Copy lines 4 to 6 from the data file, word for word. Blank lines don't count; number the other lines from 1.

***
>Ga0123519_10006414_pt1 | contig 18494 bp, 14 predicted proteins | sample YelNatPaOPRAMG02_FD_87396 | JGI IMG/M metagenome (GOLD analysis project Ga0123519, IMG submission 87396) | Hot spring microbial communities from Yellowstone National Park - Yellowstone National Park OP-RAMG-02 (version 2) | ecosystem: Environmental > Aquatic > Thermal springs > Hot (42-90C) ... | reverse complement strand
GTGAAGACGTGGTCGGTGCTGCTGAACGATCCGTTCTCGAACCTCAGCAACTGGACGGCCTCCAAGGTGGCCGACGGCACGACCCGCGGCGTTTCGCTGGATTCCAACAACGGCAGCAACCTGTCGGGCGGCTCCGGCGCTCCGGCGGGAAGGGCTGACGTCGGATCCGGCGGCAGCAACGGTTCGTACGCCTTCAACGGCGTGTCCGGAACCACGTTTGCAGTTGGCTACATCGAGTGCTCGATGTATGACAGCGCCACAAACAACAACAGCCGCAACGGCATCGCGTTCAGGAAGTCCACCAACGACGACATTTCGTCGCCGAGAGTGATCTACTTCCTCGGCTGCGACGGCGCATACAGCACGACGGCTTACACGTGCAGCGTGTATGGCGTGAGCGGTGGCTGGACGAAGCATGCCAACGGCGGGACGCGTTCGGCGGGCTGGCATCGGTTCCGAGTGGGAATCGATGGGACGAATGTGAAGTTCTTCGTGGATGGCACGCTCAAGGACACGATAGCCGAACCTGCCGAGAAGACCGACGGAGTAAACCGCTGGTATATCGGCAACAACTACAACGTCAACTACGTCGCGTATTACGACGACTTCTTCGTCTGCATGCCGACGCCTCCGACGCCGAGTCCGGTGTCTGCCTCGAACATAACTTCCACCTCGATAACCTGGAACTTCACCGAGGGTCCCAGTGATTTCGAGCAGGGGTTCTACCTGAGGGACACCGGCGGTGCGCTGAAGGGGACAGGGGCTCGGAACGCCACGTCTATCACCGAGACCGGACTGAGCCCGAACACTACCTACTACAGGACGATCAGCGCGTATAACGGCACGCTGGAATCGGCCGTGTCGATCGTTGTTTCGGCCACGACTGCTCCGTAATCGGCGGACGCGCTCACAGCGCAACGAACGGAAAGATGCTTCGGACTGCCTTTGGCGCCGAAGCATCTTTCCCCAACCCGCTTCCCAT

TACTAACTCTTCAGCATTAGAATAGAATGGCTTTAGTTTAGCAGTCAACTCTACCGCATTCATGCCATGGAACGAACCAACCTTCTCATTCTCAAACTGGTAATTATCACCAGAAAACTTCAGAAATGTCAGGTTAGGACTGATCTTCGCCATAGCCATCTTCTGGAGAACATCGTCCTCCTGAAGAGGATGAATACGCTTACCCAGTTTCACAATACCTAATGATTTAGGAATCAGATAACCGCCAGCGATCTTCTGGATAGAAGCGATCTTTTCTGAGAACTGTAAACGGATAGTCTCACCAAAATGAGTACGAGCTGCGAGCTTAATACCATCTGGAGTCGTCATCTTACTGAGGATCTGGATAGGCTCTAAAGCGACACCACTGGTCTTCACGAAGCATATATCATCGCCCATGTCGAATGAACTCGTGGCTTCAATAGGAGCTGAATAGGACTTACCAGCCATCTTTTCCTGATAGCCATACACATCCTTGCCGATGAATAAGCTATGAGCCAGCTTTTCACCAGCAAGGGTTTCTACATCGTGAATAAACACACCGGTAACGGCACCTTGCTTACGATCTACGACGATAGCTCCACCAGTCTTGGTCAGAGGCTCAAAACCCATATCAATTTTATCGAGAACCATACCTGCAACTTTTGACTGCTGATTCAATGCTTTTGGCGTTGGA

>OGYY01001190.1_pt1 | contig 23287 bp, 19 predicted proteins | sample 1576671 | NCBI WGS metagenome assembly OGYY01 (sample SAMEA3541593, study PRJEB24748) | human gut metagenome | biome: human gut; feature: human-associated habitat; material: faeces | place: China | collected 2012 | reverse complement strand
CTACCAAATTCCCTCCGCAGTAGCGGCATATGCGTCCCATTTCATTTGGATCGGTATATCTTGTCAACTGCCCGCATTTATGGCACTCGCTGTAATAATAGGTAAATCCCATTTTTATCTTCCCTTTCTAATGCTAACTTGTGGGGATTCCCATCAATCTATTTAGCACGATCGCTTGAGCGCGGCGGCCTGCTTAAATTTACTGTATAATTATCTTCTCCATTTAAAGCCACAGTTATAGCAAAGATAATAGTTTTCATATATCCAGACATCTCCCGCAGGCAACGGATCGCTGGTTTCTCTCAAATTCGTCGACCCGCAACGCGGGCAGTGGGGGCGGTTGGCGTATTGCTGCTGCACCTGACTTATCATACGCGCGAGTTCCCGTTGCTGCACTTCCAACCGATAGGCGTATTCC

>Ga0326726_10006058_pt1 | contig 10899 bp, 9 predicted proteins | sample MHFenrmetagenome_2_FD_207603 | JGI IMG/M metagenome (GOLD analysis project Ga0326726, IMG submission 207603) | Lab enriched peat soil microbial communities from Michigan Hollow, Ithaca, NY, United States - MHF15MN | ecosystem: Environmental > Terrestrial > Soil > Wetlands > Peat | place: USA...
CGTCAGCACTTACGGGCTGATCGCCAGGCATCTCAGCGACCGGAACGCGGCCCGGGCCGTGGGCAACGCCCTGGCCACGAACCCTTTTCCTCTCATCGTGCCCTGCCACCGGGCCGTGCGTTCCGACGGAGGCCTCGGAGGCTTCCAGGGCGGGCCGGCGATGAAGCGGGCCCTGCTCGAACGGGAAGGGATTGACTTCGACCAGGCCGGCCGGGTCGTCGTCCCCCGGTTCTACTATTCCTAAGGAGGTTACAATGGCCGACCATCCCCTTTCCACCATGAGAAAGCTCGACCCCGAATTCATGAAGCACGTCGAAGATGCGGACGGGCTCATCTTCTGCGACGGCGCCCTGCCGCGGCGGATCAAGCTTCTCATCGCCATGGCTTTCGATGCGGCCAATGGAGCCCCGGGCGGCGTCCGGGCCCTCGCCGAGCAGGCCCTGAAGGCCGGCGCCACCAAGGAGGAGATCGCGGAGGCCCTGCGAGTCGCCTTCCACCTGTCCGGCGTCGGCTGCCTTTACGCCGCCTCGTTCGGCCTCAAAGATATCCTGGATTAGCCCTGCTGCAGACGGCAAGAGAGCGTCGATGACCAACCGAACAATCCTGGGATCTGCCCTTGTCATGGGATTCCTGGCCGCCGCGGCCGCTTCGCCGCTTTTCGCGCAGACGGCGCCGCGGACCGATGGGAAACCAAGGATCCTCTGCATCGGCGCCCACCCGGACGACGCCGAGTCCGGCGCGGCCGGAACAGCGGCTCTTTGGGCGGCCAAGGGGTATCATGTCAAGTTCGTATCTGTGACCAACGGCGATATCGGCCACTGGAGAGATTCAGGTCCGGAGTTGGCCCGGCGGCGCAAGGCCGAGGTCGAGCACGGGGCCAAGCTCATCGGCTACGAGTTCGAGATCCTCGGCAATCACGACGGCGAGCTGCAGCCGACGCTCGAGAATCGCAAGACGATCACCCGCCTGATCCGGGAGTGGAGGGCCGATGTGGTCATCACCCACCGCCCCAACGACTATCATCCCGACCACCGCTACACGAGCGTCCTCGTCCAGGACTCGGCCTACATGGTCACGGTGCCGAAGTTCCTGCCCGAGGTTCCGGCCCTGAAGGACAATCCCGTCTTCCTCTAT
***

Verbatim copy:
>OGYY01001190.1_pt1 | contig 23287 bp, 19 predicted proteins | sample 1576671 | NCBI WGS metagenome assembly OGYY01 (sample SAMEA3541593, study PRJEB24748) | human gut metagenome | biome: human gut; feature: human-associated habitat; material: faeces | place: China | collected 2012 | reverse complement strand
CTACCAAATTCCCTCCGCAGTAGCGGCATATGCGTCCCATTTCATTTGGATCGGTATATCTTGTCAACTGCCCGCATTTATGGCACTCGCTGTAATAATAGGTAAATCCCATTTTTATCTTCCCTTTCTAATGCTAACTTGTGGGGATTCCCATCAATCTATTTAGCACGATCGCTTGAGCGCGGCGGCCTGCTTAAATTTACTGTATAATTATCTTCTCCATTTAAAGCCACAGTTATAGCAAAGATAATAGTTTTCATATATCCAGACATCTCCCGCAGGCAACGGATCGCTGGTTTCTCTCAAATTCGTCGACCCGCAACGCGGGCAGTGGGGGCGGTTGGCGTATTGCTGCTGCACCTGACTTATCATACGCGCGAGTTCCCGTTGCTGCACTTCCAACCGATAGGCGTATTCC

>Ga0326726_10006058_pt1 | contig 10899 bp, 9 predicted proteins | sample MHFenrmetagenome_2_FD_207603 | JGI IMG/M metagenome (GOLD analysis project Ga0326726, IMG submission 207603) | Lab enriched peat soil microbial communities from Michigan Hollow, Ithaca, NY, United States - MHF15MN | ecosystem: Environmental > Terrestrial > Soil > Wetlands > Peat | place: USA...